The U.S. Climate Variability & Predictability (CLIVAR) Draft Science Plan is now available for public comment through July 3, 2013.
NASA's Carbon in Arctic Reservoirs Vulnerability Experiment (CARVE) is probing deep into the frozen lands above the Arctic Circle in Alaska to measure emissions of the greenhouse gases carbon dioxide and methane from thawing permafrost signals that may hold a key to Earth's climate future.
According to a new U.S. Geological Survey report, San Francisco Bay - which has already lost the majority of its marsh habitat since the 19th Century - could lose even more marshes by the year 2100, due to sea level rise.
NOAA recently unveiled a new and improved version of Climate.gov, a one-stop web resource for information about our changing climate from NOAA and agencies across the federal government.
In its 2013 Atlantic hurricane season outlook issued today, NOAA's Climate Prediction Center is forecasting an active or extremely active season this year.
EPA researchers assess the vulnerability of older Americans to climate change in a new report titled Climate Change and Older Americans: State of the Science.
After many years of work to improve our understanding of the Earth system and human impacts on it, international cooperation on global change is entering a dynamic new phase. All regions of the world are moving to collaborate on initiatives that will advance understanding of the Earth system in the context of societal needs and a sustainable global future.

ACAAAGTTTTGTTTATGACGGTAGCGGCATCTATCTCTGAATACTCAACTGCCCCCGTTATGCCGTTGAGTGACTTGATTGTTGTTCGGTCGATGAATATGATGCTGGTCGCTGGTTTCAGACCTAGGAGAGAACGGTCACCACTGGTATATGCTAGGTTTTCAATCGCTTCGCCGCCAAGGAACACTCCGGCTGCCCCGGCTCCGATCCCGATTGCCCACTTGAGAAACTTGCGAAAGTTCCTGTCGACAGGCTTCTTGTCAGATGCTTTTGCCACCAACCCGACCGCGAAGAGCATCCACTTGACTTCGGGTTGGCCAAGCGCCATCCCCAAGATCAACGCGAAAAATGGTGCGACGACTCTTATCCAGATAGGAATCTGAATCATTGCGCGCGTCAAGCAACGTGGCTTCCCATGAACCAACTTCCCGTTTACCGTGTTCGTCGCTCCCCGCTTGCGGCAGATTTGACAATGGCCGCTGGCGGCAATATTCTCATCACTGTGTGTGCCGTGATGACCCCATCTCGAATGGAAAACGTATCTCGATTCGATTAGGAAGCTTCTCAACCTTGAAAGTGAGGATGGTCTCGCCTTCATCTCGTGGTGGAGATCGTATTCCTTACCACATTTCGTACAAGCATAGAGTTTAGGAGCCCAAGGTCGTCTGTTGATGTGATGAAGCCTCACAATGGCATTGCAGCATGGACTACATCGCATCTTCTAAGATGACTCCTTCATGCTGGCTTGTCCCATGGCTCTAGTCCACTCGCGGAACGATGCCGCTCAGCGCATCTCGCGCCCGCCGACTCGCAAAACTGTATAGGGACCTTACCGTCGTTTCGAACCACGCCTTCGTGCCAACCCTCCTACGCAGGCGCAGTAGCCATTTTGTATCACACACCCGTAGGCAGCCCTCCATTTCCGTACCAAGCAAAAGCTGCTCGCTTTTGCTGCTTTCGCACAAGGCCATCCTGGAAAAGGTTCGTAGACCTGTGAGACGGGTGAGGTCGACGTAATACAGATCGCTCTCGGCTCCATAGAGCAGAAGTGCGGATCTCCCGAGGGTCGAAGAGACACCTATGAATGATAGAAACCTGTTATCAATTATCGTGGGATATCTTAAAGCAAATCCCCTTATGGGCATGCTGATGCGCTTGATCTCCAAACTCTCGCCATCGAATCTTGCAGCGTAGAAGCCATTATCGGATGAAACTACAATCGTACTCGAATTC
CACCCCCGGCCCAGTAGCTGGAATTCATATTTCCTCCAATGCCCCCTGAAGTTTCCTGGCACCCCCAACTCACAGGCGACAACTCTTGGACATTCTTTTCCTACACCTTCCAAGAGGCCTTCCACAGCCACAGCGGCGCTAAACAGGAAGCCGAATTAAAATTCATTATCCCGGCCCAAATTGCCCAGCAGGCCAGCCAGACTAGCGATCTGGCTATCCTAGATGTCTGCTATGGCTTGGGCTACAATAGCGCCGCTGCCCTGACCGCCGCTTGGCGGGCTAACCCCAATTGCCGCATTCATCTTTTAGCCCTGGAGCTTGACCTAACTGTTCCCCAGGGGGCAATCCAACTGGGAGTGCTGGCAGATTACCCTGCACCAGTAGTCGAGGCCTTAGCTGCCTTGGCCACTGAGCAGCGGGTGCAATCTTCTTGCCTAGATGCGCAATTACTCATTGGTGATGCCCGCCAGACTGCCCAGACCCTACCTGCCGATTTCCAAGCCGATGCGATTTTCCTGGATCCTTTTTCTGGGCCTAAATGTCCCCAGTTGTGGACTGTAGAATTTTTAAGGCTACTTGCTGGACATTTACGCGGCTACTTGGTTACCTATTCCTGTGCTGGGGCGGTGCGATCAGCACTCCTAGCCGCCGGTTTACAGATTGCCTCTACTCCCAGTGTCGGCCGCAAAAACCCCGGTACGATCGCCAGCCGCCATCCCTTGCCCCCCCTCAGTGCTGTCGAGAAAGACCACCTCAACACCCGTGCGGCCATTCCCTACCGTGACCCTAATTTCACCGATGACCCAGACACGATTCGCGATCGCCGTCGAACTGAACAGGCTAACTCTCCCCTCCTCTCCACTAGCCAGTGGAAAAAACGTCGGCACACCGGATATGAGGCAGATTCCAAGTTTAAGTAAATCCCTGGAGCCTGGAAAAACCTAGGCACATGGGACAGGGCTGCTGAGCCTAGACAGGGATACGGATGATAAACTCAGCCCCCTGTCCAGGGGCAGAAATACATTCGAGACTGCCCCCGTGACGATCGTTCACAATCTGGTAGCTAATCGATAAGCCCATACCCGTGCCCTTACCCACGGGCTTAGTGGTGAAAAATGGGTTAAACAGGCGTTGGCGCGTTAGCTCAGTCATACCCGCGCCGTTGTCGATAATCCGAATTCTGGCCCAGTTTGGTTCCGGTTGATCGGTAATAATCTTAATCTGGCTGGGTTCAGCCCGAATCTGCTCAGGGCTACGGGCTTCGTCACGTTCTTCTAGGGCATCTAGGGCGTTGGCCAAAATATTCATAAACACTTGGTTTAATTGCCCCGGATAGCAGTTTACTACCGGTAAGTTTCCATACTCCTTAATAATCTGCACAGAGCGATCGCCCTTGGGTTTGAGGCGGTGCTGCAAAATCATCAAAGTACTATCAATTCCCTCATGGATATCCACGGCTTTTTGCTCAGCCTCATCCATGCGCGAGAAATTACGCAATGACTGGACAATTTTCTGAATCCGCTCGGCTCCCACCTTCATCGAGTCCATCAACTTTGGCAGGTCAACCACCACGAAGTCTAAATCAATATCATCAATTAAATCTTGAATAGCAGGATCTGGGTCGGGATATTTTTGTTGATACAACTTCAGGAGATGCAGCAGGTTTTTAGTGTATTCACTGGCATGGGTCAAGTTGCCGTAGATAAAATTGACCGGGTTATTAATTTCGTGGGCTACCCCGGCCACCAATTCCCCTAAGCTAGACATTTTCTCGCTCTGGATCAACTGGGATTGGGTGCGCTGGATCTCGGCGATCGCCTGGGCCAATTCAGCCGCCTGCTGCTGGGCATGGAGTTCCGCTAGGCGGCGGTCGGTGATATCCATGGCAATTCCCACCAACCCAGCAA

On May 9, 2013, the daily mean concentration of carbon dioxide in the atmosphere surpassed 400 parts per million (ppm) for the first time since measurements began in 1958 at Mauna Loa Observatory in Hawaii.
Today, in conjunction with a series of landmark steps announced by the Obama Administration to unleash troves of useful data from the vaults of government, USGCRP launched a new online tool that promises to accelerate research relating to climate change and human health—the Metadata Access Tool for Climate and Health, or MATCH.
A recent EPA report combines climate change models and watershed simulations to develop a better understanding of what changes to streams and rivers we might expect over the next several decades.